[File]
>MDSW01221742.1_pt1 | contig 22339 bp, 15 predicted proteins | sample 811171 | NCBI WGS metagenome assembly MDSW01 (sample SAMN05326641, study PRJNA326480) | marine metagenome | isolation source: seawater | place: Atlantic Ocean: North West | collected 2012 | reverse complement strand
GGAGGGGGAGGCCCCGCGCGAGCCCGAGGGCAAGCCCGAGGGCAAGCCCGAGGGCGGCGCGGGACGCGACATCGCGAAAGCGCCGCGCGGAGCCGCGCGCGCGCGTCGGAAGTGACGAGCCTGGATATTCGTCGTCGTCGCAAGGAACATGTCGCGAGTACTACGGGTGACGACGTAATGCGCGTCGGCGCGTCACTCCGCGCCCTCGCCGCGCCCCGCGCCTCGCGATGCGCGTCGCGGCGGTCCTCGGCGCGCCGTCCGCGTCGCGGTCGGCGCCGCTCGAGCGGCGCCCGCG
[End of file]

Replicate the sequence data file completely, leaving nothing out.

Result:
>MDSW01221742.1_pt1 | contig 22339 bp, 15 predicted proteins | sample 811171 | NCBI WGS metagenome assembly MDSW01 (sample SAMN05326641, study PRJNA326480) | marine metagenome | isolation source: seawater | place: Atlantic Ocean: North West | collected 2012 | reverse complement strand
GGAGGGGGAGGCCCCGCGCGAGCCCGAGGGCAAGCCCGAGGGCAAGCCCGAGGGCGGCGCGGGACGCGACATCGCGAAAGCGCCGCGCGGAGCCGCGCGCGCGCGTCGGAAGTGACGAGCCTGGATATTCGTCGTCGTCGCAAGGAACATGTCGCGAGTACTACGGGTGACGACGTAATGCGCGTCGGCGCGTCACTCCGCGCCCTCGCCGCGCCCCGCGCCTCGCGATGCGCGTCGCGGCGGTCCTCGGCGCGCCGTCCGCGTCGCGGTCGGCGCCGCTCGAGCGGCGCCCGCG